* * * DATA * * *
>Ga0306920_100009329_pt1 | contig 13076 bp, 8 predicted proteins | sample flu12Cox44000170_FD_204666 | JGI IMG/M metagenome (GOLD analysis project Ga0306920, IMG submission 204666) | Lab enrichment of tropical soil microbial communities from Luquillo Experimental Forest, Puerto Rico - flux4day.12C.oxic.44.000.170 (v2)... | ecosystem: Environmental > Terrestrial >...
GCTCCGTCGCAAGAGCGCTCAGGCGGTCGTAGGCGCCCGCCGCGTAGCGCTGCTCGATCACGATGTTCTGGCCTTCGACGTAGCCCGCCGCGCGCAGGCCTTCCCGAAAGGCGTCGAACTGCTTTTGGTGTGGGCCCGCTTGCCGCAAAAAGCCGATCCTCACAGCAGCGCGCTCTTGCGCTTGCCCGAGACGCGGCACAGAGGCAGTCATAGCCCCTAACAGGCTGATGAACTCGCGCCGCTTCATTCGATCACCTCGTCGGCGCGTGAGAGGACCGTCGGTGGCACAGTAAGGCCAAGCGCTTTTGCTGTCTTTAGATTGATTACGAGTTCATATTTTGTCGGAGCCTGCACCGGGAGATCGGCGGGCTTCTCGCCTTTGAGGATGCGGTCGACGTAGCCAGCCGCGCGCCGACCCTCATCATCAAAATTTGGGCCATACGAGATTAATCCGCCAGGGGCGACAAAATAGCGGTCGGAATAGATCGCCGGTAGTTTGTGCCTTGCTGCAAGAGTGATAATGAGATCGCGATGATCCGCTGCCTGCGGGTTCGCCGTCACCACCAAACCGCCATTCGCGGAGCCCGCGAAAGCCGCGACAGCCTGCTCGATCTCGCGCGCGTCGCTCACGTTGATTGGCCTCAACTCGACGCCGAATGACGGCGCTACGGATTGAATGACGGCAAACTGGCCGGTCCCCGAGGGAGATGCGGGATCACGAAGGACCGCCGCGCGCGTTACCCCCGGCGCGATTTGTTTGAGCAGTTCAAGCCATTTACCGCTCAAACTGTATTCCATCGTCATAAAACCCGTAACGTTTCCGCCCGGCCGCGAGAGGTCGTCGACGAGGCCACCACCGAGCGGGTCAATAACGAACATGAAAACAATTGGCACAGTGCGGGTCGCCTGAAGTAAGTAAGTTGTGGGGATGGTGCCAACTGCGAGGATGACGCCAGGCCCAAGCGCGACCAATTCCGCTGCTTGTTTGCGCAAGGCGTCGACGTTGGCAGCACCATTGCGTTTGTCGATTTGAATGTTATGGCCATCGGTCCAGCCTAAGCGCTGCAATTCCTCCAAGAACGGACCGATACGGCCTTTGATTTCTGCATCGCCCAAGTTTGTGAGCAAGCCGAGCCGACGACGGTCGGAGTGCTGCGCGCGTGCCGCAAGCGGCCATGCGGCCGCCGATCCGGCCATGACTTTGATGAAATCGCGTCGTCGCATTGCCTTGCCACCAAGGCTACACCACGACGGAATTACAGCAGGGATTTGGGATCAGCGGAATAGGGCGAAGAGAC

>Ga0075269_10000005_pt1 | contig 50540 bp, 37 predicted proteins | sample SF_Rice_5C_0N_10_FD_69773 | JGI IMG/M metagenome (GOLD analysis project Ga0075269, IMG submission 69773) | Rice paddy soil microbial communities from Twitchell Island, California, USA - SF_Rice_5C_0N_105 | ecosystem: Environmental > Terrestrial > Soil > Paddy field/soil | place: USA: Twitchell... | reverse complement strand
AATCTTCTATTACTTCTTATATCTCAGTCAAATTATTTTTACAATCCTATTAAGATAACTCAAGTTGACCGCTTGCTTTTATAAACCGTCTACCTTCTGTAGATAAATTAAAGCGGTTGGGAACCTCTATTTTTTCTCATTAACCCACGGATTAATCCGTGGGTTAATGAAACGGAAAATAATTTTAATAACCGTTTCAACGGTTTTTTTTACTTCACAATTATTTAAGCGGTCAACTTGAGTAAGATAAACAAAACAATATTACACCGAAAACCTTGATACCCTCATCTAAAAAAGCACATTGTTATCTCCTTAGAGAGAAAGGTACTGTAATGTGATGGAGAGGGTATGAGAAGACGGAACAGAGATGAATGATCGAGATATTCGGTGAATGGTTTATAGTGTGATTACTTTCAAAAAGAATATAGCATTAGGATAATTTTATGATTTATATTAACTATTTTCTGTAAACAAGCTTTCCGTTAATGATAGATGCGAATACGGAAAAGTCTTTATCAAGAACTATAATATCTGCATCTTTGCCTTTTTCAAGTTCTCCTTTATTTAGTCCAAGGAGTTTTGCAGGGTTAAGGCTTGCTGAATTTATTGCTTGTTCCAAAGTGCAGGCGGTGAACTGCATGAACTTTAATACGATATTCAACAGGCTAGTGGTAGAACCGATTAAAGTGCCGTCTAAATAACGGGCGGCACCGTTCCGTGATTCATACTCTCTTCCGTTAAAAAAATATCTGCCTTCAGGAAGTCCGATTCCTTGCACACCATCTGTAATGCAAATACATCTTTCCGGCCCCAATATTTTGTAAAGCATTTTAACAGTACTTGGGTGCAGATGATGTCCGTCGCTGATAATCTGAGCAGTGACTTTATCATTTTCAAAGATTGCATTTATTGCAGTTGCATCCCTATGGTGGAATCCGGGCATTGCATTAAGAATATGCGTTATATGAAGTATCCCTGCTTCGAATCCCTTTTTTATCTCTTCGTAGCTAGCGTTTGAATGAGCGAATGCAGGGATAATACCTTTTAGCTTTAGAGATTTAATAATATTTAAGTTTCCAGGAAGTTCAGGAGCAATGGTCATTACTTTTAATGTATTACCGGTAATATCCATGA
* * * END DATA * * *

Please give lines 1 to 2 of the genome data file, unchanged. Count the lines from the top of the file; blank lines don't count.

>Ga0306920_100009329_pt1 | contig 13076 bp, 8 predicted proteins | sample flu12Cox44000170_FD_204666 | JGI IMG/M metagenome (GOLD analysis project Ga0306920, IMG submission 204666) | Lab enrichment of tropical soil microbial communities from Luquillo Experimental Forest, Puerto Rico - flux4day.12C.oxic.44.000.170 (v2)... | ecosystem: Environmental > Terrestrial >...
GCTCCGTCGCAAGAGCGCTCAGGCGGTCGTAGGCGCCCGCCGCGTAGCGCTGCTCGATCACGATGTTCTGGCCTTCGACGTAGCCCGCCGCGCGCAGGCCTTCCCGAAAGGCGTCGAACTGCTTTTGGTGTGGGCCCGCTTGCCGCAAAAAGCCGATCCTCACAGCAGCGCGCTCTTGCGCTTGCCCGAGACGCGGCACAGAGGCAGTCATAGCCCCTAACAGGCTGATGAACTCGCGCCGCTTCATTCGATCACCTCGTCGGCGCGTGAGAGGACCGTCGGTGGCACAGTAAGGCCAAGCGCTTTTGCTGTCTTTAGATTGATTACGAGTTCATATTTTGTCGGAGCCTGCACCGGGAGATCGGCGGGCTTCTCGCCTTTGAGGATGCGGTCGACGTAGCCAGCCGCGCGCCGACCCTCATCATCAAAATTTGGGCCATACGAGATTAATCCGCCAGGGGCGACAAAATAGCGGTCGGAATAGATCGCCGGTAGTTTGTGCCTTGCTGCAAGAGTGATAATGAGATCGCGATGATCCGCTGCCTGCGGGTTCGCCGTCACCACCAAACCGCCATTCGCGGAGCCCGCGAAAGCCGCGACAGCCTGCTCGATCTCGCGCGCGTCGCTCACGTTGATTGGCCTCAACTCGACGCCGAATGACGGCGCTACGGATTGAATGACGGCAAACTGGCCGGTCCCCGAGGGAGATGCGGGATCACGAAGGACCGCCGCGCGCGTTACCCCCGGCGCGATTTGTTTGAGCAGTTCAAGCCATTTACCGCTCAAACTGTATTCCATCGTCATAAAACCCGTAACGTTTCCGCCCGGCCGCGAGAGGTCGTCGACGAGGCCACCACCGAGCGGGTCAATAACGAACATGAAAACAATTGGCACAGTGCGGGTCGCCTGAAGTAAGTAAGTTGTGGGGATGGTGCCAACTGCGAGGATGACGCCAGGCCCAAGCGCGACCAATTCCGCTGCTTGTTTGCGCAAGGCGTCGACGTTGGCAGCACCATTGCGTTTGTCGATTTGAATGTTATGGCCATCGGTCCAGCCTAAGCGCTGCAATTCCTCCAAGAACGGACCGATACGGCCTTTGATTTCTGCATCGCCCAAGTTTGTGAGCAAGCCGAGCCGACGACGGTCGGAGTGCTGCGCGCGTGCCGCAAGCGGCCATGCGGCCGCCGATCCGGCCATGACTTTGATGAAATCGCGTCGTCGCATTGCCTTGCCACCAAGGCTACACCACGACGGAATTACAGCAGGGATTTGGGATCAGCGGAATAGGGCGAAGAGAC